Review of KMI and CrossFit

Review of KMI and CrossFit

CrossFit most of you would have probably heard of before. Maybe you don’t know exactly what it is, but the word rings a bell.
KMI you most likely would not have heard of, except from me over the last few weeks maybe 🙂

Now, these two have nothing in common as such, besides me testing them out in the same time period. 
One of the words mentioned above was perfect to help get rid of the not so nice after taste from the other one.

So here it goes
KMI stands for Kinesis myofascial Integration. It is a slow fascial and myofascial manipulation with some movement re-education, developed by Thomas Myers, based on the work of Dr. Ida Rolf and the Anatomy Trains Myofascial meridian concept. Short: Hands on Body Work – if you need to put it into a box.

Over the last 12 months the first ever training course for KMI had been running here in WA (The first ever in Australia!!). For the final practical evaluation they were looking for models for the to-be-practitioners to see them for 12 sessions, experiencing the whole series first hand.
I signed up for it, and for the duration of about 7 weeks (2 weeks break half way) I received 12 sessions of gentle hands on work with the aim to unglue areas of my body to create more space through the joints and more fluidity through the tissue.
The techniques and involvement of the client is very different to your common remedial massage. Throughout the session I had to get off the table multiple times to take a walk to feel the difference between left and right or simply feel if and how things change throughout the session. On the table the practitioner got me to do movements whilst she was working on the tissues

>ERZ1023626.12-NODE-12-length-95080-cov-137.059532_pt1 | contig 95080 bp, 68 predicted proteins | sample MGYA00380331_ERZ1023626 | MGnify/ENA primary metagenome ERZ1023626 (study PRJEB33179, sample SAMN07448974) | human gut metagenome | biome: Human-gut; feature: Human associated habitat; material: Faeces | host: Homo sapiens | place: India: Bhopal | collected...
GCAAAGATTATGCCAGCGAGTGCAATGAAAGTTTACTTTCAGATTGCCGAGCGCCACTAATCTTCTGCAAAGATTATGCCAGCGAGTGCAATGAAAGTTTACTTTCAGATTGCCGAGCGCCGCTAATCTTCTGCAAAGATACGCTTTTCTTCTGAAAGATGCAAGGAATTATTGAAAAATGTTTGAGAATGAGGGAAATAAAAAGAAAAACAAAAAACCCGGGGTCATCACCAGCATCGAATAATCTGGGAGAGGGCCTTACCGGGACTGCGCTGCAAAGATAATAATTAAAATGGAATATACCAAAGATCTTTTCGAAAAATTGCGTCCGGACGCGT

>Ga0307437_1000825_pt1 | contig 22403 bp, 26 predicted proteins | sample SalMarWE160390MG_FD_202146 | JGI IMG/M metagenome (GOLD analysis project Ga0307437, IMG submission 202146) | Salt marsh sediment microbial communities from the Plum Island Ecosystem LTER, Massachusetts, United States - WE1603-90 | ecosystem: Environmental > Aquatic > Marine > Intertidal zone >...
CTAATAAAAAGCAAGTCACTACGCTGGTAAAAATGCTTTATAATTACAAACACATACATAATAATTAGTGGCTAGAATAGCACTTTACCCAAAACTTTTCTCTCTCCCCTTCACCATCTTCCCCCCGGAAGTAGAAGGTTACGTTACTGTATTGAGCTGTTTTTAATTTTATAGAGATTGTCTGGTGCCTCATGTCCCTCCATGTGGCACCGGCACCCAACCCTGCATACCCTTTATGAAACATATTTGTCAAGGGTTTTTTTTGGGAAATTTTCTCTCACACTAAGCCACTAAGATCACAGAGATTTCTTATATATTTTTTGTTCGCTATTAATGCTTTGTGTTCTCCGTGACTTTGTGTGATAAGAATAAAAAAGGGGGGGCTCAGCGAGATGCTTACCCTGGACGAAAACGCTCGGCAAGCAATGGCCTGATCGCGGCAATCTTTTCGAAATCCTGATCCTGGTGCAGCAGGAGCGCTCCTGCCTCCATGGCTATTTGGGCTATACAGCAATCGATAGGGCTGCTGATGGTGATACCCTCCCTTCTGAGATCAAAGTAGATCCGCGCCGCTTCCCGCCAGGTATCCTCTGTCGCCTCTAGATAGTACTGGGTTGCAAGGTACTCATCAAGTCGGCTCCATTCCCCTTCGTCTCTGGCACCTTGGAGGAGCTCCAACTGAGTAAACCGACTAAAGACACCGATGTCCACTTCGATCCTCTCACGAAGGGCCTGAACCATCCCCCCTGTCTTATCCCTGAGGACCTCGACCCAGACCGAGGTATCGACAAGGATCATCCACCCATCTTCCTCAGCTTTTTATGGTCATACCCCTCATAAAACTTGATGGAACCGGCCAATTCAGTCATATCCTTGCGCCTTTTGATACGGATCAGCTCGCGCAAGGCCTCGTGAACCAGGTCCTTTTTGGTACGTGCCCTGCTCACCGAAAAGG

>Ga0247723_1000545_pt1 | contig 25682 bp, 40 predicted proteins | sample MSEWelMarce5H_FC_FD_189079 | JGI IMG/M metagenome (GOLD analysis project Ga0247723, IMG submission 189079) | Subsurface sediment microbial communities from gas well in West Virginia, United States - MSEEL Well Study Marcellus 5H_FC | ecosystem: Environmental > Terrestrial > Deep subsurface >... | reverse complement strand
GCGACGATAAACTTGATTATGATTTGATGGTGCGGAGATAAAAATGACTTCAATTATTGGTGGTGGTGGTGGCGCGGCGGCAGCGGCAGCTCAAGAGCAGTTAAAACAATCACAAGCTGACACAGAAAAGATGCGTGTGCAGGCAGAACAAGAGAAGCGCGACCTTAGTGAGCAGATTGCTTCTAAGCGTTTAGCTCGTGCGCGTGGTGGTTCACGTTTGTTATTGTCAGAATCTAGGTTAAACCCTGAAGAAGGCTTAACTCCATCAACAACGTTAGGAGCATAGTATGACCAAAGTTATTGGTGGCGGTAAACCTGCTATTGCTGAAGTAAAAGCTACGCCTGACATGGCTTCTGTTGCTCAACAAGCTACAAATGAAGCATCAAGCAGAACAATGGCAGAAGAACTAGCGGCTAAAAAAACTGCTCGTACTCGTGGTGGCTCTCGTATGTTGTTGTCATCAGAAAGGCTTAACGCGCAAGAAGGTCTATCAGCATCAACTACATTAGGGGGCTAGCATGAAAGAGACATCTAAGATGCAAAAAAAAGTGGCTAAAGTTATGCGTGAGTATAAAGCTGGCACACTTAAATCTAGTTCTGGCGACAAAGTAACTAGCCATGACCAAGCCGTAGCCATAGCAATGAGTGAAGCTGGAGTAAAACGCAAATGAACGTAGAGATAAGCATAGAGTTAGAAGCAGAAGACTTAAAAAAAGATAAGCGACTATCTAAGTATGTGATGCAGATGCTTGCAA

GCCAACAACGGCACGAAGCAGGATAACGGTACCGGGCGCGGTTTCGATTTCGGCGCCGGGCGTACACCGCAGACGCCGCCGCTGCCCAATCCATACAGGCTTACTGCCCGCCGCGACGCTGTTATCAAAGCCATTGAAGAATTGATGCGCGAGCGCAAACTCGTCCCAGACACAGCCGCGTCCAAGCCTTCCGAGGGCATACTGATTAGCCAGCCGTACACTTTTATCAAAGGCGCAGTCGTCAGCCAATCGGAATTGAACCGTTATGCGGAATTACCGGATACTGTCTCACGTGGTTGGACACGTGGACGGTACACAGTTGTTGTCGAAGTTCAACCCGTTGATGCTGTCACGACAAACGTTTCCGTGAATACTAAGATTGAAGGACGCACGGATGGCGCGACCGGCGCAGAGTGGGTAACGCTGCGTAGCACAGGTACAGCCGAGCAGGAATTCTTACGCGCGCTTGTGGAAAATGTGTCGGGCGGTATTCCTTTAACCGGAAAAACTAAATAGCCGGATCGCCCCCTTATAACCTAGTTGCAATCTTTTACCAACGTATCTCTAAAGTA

Each session started of with having my photo taking from the front and back as well as right and left, all in underwear. I was going to put up my pictures to show you the difference it made for my posture. However, I am very body conscious and I simply want to avoid nasty negative comments (not from you, but you know how it is like with social media nowadays).
If anyone is interested, I am happy to share my pictures on request.
How people react to the treatment can be very different. I took it all quite well, and had no major issues as such. I remember after the first couple of sessions, I suddenly started to feel a difference throughout my massage treatments. My hands and arms would get tired quicker, which I have to say, was a bit annoying. But I kept going and my body adjusted. Once we got to half time, one of my biggest issues had gotten very good. I used to suffer from my hand and fingers going numb when holding them in the same position for too long (the position when reading a book or holding and looking at your phone). Unfortunately, that also did come back a little throughout the 2 week break. How is ti now after it is all finished? I still get it, not quite as bad or quickly, but it is still there. Though I know now that I need to keep my thoracic region open and mobile and get some work done through the arm lines every now and then to keep that at bay.